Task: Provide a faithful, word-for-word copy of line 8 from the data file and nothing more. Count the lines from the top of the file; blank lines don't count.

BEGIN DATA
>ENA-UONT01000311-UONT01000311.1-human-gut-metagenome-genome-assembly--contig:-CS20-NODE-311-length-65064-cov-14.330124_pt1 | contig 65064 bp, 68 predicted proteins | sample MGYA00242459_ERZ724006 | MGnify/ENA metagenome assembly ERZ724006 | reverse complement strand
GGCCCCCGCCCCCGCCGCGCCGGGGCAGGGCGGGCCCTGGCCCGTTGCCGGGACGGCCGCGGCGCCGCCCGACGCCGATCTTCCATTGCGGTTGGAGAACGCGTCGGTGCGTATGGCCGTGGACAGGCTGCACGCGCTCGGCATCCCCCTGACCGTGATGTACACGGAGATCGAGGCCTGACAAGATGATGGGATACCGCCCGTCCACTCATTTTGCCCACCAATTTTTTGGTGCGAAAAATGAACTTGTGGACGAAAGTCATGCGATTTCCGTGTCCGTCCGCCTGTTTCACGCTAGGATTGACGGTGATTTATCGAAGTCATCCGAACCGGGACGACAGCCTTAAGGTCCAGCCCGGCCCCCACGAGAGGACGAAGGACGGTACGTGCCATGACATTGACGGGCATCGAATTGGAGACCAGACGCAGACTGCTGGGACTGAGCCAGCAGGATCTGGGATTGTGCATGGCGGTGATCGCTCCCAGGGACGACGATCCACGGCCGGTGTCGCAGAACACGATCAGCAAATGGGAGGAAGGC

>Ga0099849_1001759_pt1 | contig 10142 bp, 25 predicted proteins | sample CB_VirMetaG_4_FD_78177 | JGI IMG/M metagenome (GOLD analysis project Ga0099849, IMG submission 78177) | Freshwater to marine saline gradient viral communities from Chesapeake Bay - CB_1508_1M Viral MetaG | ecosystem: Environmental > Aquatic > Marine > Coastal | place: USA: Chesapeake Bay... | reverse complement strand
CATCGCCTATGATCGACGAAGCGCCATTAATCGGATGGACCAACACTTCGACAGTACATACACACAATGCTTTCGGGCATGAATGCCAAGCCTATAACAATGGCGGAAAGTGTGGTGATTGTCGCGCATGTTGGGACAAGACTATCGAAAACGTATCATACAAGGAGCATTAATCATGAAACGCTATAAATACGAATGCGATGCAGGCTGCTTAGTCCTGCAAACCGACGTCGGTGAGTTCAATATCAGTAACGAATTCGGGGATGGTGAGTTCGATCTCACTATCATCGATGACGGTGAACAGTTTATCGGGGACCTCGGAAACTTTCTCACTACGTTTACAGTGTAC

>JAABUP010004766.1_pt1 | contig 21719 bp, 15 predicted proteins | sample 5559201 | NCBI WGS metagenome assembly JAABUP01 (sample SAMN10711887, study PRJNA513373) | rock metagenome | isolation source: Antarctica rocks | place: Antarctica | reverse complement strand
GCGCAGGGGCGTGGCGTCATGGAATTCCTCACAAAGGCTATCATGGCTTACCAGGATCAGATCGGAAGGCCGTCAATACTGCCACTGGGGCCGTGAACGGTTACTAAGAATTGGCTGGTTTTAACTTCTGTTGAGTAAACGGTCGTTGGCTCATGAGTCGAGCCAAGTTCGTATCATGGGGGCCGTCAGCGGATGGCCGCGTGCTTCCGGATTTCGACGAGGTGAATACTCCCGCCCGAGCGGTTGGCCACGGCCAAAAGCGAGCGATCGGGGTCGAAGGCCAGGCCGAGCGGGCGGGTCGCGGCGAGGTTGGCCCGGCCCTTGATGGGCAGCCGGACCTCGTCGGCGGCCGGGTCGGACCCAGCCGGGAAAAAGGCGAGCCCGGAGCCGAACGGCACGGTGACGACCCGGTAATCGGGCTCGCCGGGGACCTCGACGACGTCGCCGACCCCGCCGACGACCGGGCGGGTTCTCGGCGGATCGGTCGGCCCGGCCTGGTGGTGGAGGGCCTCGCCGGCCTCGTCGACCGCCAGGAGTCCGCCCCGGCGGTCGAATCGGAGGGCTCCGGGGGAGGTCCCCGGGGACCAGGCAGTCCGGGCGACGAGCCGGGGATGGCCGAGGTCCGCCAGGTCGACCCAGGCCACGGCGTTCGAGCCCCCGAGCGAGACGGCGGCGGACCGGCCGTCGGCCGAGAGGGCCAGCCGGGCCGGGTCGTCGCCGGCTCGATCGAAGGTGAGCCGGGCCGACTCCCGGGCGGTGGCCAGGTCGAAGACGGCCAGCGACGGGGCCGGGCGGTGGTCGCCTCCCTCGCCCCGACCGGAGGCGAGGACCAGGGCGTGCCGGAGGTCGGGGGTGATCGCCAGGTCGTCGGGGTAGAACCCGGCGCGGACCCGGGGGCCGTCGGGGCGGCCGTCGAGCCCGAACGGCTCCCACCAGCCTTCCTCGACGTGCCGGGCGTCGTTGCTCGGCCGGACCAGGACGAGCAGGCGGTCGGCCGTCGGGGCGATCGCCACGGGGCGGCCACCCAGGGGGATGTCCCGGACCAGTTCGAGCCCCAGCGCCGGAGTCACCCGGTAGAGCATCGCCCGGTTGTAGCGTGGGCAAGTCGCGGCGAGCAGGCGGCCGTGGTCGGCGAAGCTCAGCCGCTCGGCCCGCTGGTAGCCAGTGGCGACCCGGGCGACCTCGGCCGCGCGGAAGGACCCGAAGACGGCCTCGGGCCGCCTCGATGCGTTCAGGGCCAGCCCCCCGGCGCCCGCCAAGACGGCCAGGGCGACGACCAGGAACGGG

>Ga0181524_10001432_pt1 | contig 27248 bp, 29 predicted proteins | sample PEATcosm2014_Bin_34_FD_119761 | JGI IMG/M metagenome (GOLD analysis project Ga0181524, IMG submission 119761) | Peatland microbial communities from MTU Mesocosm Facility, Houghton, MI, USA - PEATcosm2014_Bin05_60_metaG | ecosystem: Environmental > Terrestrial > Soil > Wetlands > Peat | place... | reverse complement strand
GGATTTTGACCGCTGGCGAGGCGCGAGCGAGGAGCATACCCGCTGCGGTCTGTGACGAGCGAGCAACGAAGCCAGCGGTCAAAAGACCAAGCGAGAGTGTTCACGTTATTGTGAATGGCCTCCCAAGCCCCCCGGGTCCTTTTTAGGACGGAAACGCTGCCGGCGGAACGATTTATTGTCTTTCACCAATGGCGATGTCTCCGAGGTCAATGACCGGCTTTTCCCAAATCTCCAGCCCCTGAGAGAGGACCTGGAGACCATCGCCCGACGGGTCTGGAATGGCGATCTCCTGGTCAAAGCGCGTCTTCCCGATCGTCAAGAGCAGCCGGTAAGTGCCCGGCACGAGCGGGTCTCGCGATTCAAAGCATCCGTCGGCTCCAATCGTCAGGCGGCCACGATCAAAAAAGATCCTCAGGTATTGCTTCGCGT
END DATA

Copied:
GGATTTTGACCGCTGGCGAGGCGCGAGCGAGGAGCATACCCGCTGCGGTCTGTGACGAGCGAGCAACGAAGCCAGCGGTCAAAAGACCAAGCGAGAGTGTTCACGTTATTGTGAATGGCCTCCCAAGCCCCCCGGGTCCTTTTTAGGACGGAAACGCTGCCGGCGGAACGATTTATTGTCTTTCACCAATGGCGATGTCTCCGAGGTCAATGACCGGCTTTTCCCAAATCTCCAGCCCCTGAGAGAGGACCTGGAGACCATCGCCCGACGGGTCTGGAATGGCGATCTCCTGGTCAAAGCGCGTCTTCCCGATCGTCAAGAGCAGCCGGTAAGTGCCCGGCACGAGCGGGTCTCGCGATTCAAAGCATCCGTCGGCTCCAATCGTCAGGCGGCCACGATCAAAAAAGATCCTCAGGTATTGCTTCGCGT